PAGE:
Must Do: Billabong Camp

Heading into the Christmas holidays, parents all around the country are scrambling for ways to keep the kids occupied and when a Play Station and iPad just won’t cut it, there’s Billabong Camp.

Surrounded by the animals at Taronga Western Plains Zoo, Billabong Camp promises a wild adventure that has all the thrills of camping, without any of the effort.

I booked in for the overnight camping experience with a troupe of six adults and four children and began the five hour drive from Sydney to Dubbo on a Saturday morning. The road trip led us through the lush Aussie farmland and vineyards past Bathurst and Orange, making what could’ve been a boring journey a site for the senses (some good 90s music playing on the stereo didn’t hurt, either).

Arriving at the Zoo, campers are led to a private car park and given the opportunity to ‘check in’ to their abode for the night, a permanent, spacious canvas tent complete with a bed and powerpoints. Situated overlooking a picturesque billabong, we all quickly realise this is not your traditional camping experience.

After unpacking bags and charging phones, we are invited to wander the zoo’s exhibits which are stretched across 6km of tracks. The best way to get around is to cycle and bike hire is available for less than $20 a day from the zoo, but if you prefer to ride in style and comfort, I recommend bringing your own mountain bike to navigate over the rocky hills (my pick was this gorgeous Reid Vintage 7-Speed in mint green).

Checking the keeper presentation schedule, our little army of bike-riders head straight to the tortoise feeding and get up close to a century old tortoise that has a shell the length of an adult human. Following a few close calls with children trying to climb over the enclosure, we gather everyone up and ride to the next exhibit on the list, the ring-tailed lemurs.

The lemurs brought squeals of delight from the younger children who pointed out that they all looked like King Julian off Madagascar (who new Pixar was so educational?). For the next twenty minutes, the adults got a chance to relax while the kids sat transfixed by the energetic and playful lemurs.

Once 5:30pm hits, we make our way back to Billabong Camp where we are greeted by pre-dinner cheese, dips and crackers. While the adults crowd around the food, the zoo keepers entertain the children with their own private animal talk and touch show some Australian snakes, echidnas and lizards.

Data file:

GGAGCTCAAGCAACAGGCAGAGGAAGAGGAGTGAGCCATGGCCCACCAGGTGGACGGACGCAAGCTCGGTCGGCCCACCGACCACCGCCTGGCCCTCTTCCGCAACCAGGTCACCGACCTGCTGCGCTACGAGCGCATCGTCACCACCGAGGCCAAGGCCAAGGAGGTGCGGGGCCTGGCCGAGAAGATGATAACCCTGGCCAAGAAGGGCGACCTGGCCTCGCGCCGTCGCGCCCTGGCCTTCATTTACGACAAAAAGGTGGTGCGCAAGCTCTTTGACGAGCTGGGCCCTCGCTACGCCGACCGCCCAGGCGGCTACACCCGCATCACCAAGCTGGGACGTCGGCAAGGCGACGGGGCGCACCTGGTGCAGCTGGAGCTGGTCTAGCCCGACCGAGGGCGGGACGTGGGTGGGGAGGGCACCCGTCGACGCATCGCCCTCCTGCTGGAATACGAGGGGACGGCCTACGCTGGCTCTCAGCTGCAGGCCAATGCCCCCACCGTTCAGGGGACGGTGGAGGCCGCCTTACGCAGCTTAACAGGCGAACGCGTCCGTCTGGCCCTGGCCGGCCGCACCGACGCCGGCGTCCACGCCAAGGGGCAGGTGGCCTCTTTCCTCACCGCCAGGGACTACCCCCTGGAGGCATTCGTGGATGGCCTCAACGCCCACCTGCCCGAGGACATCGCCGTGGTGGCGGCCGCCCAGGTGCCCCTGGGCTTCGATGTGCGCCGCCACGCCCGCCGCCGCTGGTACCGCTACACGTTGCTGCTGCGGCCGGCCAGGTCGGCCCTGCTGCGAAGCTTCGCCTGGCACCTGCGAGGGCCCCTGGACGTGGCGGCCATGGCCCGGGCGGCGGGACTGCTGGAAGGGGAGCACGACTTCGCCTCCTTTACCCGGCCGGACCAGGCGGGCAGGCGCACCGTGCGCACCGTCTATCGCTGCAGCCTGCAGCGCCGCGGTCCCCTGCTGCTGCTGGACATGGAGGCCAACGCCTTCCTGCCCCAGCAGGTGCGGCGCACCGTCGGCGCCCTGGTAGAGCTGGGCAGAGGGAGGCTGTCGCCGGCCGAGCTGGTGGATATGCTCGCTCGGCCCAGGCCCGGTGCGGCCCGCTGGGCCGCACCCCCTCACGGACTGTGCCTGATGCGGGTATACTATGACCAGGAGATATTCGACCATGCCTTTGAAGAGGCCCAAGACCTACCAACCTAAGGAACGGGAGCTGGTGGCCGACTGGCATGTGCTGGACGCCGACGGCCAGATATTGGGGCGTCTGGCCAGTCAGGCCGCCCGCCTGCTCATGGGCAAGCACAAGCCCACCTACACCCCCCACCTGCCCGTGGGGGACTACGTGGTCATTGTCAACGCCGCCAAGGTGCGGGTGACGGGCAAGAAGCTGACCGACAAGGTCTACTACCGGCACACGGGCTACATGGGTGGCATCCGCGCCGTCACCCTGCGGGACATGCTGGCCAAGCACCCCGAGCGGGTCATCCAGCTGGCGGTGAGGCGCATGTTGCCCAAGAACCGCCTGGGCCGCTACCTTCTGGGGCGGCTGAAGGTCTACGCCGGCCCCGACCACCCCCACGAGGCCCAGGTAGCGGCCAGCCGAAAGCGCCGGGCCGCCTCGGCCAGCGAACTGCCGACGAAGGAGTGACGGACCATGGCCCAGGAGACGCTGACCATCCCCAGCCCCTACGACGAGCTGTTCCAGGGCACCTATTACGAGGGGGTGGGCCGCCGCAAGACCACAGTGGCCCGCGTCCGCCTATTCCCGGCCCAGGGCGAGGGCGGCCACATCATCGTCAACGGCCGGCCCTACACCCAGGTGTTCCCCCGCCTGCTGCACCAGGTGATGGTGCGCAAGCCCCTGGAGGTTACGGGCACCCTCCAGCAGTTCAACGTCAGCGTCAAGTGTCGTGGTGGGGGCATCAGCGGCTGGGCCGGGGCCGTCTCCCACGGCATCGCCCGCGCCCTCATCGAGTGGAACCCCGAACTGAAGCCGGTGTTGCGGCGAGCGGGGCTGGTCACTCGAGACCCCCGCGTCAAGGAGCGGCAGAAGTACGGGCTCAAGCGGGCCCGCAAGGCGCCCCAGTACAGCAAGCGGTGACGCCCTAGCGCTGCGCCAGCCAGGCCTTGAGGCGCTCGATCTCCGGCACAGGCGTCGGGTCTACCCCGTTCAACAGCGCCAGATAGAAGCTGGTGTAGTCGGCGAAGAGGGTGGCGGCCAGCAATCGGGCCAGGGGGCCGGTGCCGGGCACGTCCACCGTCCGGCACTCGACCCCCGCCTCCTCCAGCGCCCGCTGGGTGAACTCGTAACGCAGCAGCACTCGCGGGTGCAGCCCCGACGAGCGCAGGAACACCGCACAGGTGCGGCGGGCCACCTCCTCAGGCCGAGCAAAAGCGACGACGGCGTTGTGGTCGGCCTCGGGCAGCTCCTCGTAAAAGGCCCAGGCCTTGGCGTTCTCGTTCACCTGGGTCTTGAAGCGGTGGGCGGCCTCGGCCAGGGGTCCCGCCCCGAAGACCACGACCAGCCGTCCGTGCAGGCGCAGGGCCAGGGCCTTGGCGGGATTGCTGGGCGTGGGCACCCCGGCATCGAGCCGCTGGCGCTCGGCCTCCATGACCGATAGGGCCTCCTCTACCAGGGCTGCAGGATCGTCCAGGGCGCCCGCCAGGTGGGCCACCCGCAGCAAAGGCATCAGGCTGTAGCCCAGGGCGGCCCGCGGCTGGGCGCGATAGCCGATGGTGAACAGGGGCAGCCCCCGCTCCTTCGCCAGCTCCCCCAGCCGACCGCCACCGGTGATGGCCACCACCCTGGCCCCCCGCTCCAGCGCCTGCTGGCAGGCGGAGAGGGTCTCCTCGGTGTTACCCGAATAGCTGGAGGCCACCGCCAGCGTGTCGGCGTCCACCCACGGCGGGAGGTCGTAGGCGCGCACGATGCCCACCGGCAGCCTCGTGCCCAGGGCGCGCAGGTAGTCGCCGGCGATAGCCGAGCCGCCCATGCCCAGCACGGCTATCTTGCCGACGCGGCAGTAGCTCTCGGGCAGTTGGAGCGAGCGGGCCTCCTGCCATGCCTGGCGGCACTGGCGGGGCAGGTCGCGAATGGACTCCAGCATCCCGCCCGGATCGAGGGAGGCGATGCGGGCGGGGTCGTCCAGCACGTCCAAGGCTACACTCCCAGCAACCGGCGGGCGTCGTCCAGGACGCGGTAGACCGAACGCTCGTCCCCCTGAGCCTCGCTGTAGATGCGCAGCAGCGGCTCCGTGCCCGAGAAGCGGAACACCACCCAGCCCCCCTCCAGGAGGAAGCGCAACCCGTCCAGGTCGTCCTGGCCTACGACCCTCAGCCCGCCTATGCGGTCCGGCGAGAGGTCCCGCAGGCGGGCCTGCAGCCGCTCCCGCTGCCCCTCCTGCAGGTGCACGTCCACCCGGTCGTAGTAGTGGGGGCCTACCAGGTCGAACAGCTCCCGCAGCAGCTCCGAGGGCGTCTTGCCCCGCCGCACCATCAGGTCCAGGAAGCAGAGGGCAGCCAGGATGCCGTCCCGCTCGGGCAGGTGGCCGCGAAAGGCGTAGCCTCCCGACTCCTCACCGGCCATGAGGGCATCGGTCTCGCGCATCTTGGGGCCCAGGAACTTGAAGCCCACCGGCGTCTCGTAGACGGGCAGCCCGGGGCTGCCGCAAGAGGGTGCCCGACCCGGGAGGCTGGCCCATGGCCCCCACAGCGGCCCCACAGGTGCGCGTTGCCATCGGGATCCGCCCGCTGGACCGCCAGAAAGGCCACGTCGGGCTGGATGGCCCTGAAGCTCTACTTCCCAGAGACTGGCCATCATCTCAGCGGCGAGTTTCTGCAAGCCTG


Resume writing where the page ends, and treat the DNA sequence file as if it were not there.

Dinner is served under the stars and is an outback BBQ buffet with salads, chicken, fresh bread and sausages (because what’s a BBQ without a snag or two). Once again, the kids are happy to chat amongst themselves, leaving us to relax and enjoy some adult conversation.

Next on the agenda is a night walk through the Australian bush exhibit where we’re encouraged to spot the native animals by torch light. The highlight is finding the newborn joeys and spotting the elusive (but very cute) echidnas.

Arriving back to camp by 9pm, we’re met with hot chocolate, tea coffee and warm lamingtons. Exhausted and satisfied, we all make our way to our tents to sleep to the calls of the zoo’s nocturnal animals.

Day two of Billabong Camp starts at every reasonable 7am with a continental breakfast including pancakes, cereal, fruit and yoghurt, eaten outside watching the sun creep above the horizon. Then, campers are split into groups and head out on a guided morning walk to see some of the Asian wildlife exhibits, including otters, rhinos and apes. Our zoo keeper feeds a Sumatran tiger to the gasps from the timid group members and we experience the defensive song and dance of the siamangs (which was an intimating cross of the New Zealand Haka and a Broadway musical).

After the hour long walk, we head back to the camp site to pack our things and check-out. However, instead of heading straight home, we hop back on our bikes and continue to make our way around the zoo exhibitions, picking up where we left off yesterday. From lions, elephants and giraffes to meerkats and koalas, we got to experience animals in a natural environment, a refreshing alternative to the small caged enclosures many zoos have.

The Billabong Camp experience combines all the fun and excitement of camping under the stars, but with none of the packing, set-up, cooking and cleaning. Prices are from $450 for a family of four and include all meals, tents, sleeping mats and zoo entry. For more information, visit



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